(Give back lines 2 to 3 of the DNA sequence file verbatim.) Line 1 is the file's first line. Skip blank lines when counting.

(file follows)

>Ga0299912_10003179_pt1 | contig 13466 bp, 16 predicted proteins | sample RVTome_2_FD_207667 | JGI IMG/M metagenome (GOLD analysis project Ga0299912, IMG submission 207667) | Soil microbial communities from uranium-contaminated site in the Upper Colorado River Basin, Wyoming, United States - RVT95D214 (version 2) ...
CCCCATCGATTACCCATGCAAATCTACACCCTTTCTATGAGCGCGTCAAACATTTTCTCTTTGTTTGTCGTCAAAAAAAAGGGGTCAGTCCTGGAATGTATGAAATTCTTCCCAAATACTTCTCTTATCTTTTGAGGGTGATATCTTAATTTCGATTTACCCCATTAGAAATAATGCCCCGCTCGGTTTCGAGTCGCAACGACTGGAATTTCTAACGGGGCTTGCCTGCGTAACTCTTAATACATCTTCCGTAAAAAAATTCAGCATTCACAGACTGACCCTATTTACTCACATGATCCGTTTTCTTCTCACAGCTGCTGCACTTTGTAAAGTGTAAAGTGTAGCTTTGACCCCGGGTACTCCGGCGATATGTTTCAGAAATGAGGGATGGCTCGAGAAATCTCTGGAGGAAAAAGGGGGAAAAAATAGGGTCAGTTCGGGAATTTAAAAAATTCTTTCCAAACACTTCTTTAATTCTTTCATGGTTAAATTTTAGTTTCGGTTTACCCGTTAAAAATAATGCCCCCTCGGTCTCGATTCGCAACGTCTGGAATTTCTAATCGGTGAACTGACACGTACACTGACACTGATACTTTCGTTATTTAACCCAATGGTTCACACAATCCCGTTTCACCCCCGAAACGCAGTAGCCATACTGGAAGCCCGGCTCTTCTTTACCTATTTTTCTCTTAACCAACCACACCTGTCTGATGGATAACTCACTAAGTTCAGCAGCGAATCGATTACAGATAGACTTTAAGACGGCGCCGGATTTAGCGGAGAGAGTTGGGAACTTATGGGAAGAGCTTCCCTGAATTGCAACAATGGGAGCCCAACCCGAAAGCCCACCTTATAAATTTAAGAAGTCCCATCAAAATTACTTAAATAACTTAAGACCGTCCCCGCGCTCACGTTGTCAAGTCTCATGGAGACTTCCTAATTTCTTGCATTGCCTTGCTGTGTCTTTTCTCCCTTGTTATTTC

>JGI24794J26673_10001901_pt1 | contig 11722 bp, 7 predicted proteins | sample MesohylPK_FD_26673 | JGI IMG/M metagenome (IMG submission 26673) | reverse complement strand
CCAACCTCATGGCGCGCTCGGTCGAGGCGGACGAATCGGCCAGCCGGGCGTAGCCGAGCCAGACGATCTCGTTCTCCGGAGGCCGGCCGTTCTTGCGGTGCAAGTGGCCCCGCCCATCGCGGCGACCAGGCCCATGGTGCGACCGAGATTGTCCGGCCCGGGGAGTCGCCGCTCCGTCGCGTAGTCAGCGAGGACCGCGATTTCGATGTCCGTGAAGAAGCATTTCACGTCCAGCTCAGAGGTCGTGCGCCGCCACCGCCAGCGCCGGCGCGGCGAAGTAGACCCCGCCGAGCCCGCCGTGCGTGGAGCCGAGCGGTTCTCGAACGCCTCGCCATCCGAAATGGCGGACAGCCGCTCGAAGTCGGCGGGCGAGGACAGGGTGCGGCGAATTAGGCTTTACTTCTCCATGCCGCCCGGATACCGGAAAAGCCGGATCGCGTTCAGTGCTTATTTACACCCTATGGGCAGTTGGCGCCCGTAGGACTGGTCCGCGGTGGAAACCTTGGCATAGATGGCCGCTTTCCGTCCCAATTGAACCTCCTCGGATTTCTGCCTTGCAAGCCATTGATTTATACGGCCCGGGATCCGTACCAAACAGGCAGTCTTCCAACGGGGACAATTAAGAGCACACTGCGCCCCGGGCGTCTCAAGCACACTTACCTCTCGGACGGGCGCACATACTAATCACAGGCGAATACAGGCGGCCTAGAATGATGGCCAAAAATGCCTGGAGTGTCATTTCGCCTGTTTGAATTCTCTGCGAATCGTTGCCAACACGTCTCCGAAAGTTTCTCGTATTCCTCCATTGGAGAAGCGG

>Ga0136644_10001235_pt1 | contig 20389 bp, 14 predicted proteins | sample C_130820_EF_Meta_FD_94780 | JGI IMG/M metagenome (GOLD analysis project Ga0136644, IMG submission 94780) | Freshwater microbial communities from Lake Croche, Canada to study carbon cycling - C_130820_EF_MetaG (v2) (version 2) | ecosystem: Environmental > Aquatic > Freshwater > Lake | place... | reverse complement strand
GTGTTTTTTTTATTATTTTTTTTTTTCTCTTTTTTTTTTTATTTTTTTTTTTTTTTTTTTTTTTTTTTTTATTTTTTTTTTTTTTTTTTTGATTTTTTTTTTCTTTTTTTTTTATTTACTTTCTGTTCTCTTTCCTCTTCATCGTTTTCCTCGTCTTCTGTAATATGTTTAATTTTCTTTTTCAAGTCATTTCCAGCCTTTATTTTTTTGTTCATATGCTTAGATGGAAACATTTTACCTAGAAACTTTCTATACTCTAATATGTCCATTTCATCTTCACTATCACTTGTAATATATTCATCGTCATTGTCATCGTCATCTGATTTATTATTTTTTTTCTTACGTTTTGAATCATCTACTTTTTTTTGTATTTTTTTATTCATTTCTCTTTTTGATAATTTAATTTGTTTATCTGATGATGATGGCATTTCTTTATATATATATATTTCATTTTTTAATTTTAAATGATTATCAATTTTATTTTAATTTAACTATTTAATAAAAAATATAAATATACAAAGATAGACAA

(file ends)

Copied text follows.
CCCCATCGATTACCCATGCAAATCTACACCCTTTCTATGAGCGCGTCAAACATTTTCTCTTTGTTTGTCGTCAAAAAAAAGGGGTCAGTCCTGGAATGTATGAAATTCTTCCCAAATACTTCTCTTATCTTTTGAGGGTGATATCTTAATTTCGATTTACCCCATTAGAAATAATGCCCCGCTCGGTTTCGAGTCGCAACGACTGGAATTTCTAACGGGGCTTGCCTGCGTAACTCTTAATACATCTTCCGTAAAAAAATTCAGCATTCACAGACTGACCCTATTTACTCACATGATCCGTTTTCTTCTCACAGCTGCTGCACTTTGTAAAGTGTAAAGTGTAGCTTTGACCCCGGGTACTCCGGCGATATGTTTCAGAAATGAGGGATGGCTCGAGAAATCTCTGGAGGAAAAAGGGGGAAAAAATAGGGTCAGTTCGGGAATTTAAAAAATTCTTTCCAAACACTTCTTTAATTCTTTCATGGTTAAATTTTAGTTTCGGTTTACCCGTTAAAAATAATGCCCCCTCGGTCTCGATTCGCAACGTCTGGAATTTCTAATCGGTGAACTGACACGTACACTGACACTGATACTTTCGTTATTTAACCCAATGGTTCACACAATCCCGTTTCACCCCCGAAACGCAGTAGCCATACTGGAAGCCCGGCTCTTCTTTACCTATTTTTCTCTTAACCAACCACACCTGTCTGATGGATAACTCACTAAGTTCAGCAGCGAATCGATTACAGATAGACTTTAAGACGGCGCCGGATTTAGCGGAGAGAGTTGGGAACTTATGGGAAGAGCTTCCCTGAATTGCAACAATGGGAGCCCAACCCGAAAGCCCACCTTATAAATTTAAGAAGTCCCATCAAAATTACTTAAATAACTTAAGACCGTCCCCGCGCTCACGTTGTCAAGTCTCATGGAGACTTCCTAATTTCTTGCATTGCCTTGCTGTGTCTTTTCTCCCTTGTTATTTC

>JGI24794J26673_10001901_pt1 | contig 11722 bp, 7 predicted proteins | sample MesohylPK_FD_26673 | JGI IMG/M metagenome (IMG submission 26673) | reverse complement strand